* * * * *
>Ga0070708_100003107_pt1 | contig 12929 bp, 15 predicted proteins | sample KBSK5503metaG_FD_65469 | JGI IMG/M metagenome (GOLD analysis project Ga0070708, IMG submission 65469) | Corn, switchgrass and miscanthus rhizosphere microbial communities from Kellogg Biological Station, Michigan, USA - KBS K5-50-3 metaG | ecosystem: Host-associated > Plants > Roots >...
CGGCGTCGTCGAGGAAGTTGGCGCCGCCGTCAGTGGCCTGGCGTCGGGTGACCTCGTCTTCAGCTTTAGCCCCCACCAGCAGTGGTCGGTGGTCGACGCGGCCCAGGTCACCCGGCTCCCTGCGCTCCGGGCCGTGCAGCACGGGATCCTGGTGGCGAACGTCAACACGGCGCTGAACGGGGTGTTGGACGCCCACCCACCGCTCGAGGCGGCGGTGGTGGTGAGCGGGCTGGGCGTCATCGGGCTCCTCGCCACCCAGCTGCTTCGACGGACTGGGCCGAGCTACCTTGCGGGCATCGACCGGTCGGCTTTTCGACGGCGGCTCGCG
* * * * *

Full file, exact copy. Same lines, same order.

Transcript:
>Ga0070708_100003107_pt1 | contig 12929 bp, 15 predicted proteins | sample KBSK5503metaG_FD_65469 | JGI IMG/M metagenome (GOLD analysis project Ga0070708, IMG submission 65469) | Corn, switchgrass and miscanthus rhizosphere microbial communities from Kellogg Biological Station, Michigan, USA - KBS K5-50-3 metaG | ecosystem: Host-associated > Plants > Roots >...
CGGCGTCGTCGAGGAAGTTGGCGCCGCCGTCAGTGGCCTGGCGTCGGGTGACCTCGTCTTCAGCTTTAGCCCCCACCAGCAGTGGTCGGTGGTCGACGCGGCCCAGGTCACCCGGCTCCCTGCGCTCCGGGCCGTGCAGCACGGGATCCTGGTGGCGAACGTCAACACGGCGCTGAACGGGGTGTTGGACGCCCACCCACCGCTCGAGGCGGCGGTGGTGGTGAGCGGGCTGGGCGTCATCGGGCTCCTCGCCACCCAGCTGCTTCGACGGACTGGGCCGAGCTACCTTGCGGGCATCGACCGGTCGGCTTTTCGACGGCGGCTCGCG